The four of us sat in one of the side rooms which was similarly appointed to match the decor of the main entrance. We were handed our menus which had a variety of steaks (which they are known for), seafood and other side dishes. Our waiter was a great source of entertainment all throughout the evening. He was from Nicaragua, but he spoke fluent Japanese to one of our friends, who in turn spoke fluent Japanese back. All evening we tried throwing different languages at him, like Spanish, Korean, Italian, Chinese and Thai. Mind you, these were only simple greetings or very short phrases that we picked up, but he always had a longer reply in that language (which of course we didn’t understand). We found out later that evening that his hobby is learning different languages.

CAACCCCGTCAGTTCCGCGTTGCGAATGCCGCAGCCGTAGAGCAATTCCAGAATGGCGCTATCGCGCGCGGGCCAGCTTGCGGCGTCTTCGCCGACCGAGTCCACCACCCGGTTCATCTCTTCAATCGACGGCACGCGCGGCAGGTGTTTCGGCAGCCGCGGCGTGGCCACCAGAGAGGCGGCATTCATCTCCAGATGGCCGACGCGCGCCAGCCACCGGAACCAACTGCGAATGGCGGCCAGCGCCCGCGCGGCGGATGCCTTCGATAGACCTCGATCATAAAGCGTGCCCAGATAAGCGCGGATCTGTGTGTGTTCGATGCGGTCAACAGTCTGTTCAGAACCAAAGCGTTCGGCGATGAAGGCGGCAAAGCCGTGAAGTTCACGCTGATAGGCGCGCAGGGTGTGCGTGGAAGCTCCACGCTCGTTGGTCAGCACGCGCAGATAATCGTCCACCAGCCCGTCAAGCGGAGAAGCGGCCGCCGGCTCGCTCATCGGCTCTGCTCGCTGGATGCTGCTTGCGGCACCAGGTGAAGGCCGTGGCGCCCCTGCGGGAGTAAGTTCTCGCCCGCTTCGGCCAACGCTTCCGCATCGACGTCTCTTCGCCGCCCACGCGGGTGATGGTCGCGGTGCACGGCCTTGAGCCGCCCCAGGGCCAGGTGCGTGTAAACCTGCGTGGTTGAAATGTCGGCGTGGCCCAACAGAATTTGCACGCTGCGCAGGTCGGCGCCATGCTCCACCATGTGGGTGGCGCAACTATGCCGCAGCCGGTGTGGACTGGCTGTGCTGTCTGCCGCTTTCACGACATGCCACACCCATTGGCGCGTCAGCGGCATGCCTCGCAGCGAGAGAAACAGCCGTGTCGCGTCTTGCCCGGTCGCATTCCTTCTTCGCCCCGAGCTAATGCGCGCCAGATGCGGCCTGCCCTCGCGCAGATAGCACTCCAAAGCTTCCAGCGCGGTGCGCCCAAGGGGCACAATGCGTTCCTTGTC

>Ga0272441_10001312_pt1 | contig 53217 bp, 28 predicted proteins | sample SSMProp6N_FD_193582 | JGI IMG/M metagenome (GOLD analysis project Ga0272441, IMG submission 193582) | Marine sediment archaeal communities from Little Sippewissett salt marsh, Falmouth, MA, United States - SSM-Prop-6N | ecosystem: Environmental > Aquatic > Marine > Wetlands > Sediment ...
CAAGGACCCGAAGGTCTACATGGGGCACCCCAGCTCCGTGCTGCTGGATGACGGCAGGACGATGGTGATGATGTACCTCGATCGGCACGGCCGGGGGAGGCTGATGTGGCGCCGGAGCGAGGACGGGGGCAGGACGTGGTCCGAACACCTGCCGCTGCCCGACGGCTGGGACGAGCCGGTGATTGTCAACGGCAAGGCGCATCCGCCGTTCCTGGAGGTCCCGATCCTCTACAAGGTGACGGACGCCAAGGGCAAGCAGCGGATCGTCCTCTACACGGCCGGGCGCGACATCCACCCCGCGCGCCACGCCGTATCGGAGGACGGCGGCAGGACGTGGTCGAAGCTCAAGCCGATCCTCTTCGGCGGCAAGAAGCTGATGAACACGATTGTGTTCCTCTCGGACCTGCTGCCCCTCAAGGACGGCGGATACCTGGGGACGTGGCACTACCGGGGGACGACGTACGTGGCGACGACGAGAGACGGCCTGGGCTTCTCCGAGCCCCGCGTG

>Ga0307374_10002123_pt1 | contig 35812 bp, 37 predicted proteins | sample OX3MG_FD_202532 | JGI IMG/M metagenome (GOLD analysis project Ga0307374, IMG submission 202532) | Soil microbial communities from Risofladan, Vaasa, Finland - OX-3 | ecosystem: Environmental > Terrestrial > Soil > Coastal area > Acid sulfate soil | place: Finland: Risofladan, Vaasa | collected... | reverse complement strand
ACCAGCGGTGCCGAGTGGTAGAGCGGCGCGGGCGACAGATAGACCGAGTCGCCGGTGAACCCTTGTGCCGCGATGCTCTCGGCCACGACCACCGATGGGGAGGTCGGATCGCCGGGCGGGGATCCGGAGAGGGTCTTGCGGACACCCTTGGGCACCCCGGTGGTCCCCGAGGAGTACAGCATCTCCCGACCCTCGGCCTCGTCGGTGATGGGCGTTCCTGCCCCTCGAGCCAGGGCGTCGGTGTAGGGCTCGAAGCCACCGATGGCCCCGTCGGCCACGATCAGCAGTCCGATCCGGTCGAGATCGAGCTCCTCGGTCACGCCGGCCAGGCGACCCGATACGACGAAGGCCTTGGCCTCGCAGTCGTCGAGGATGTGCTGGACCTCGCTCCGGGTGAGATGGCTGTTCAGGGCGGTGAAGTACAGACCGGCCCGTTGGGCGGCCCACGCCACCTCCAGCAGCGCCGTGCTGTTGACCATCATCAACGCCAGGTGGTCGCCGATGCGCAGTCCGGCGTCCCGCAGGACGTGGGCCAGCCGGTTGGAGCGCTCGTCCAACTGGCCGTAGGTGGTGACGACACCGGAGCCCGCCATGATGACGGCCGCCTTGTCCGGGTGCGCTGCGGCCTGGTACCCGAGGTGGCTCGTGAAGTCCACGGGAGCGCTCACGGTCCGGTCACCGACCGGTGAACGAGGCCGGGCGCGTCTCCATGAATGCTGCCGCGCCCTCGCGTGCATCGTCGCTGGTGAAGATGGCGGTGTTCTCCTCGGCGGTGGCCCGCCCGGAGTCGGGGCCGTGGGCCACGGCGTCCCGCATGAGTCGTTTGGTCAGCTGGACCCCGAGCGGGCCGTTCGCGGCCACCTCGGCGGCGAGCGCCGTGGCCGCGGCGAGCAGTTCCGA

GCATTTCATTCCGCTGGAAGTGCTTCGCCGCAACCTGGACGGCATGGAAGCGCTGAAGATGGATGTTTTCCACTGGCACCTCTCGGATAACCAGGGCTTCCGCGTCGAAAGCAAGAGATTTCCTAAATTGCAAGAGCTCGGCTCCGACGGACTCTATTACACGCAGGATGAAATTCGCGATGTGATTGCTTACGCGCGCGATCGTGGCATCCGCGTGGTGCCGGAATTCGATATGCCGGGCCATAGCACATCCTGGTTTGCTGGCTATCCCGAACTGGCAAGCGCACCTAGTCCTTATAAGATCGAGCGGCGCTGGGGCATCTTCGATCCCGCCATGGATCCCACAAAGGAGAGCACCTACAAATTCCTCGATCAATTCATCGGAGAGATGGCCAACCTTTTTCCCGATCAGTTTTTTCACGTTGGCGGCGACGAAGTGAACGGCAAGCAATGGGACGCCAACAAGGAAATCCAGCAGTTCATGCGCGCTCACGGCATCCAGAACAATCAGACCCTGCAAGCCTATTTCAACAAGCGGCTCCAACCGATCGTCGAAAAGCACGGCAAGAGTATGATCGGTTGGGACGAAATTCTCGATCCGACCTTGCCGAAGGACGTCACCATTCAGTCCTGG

We were all served our respective meals and the overall consensus was, the food was delicious, a bit pricey, but delicious. I had the baseball steak which was excellent! Would I go back again–yes!!!

You can visit the Pacific Dining Car website at the link below:
http://www.pacificdiningcar.com/index.html

Animaniacs PogsThe name “POG” originated from a brand of juice made from Passionfruit, Orange and Guava. I didn’t know this little fact when the Pogs game first appeared in the United States. The Pogs were fashioned after vintage milk bottle caps. They were made of stiff cardboard and usually printed with the dairies name on it.Vintage Milk Bottle Caps

A bit of history about the Pogs game: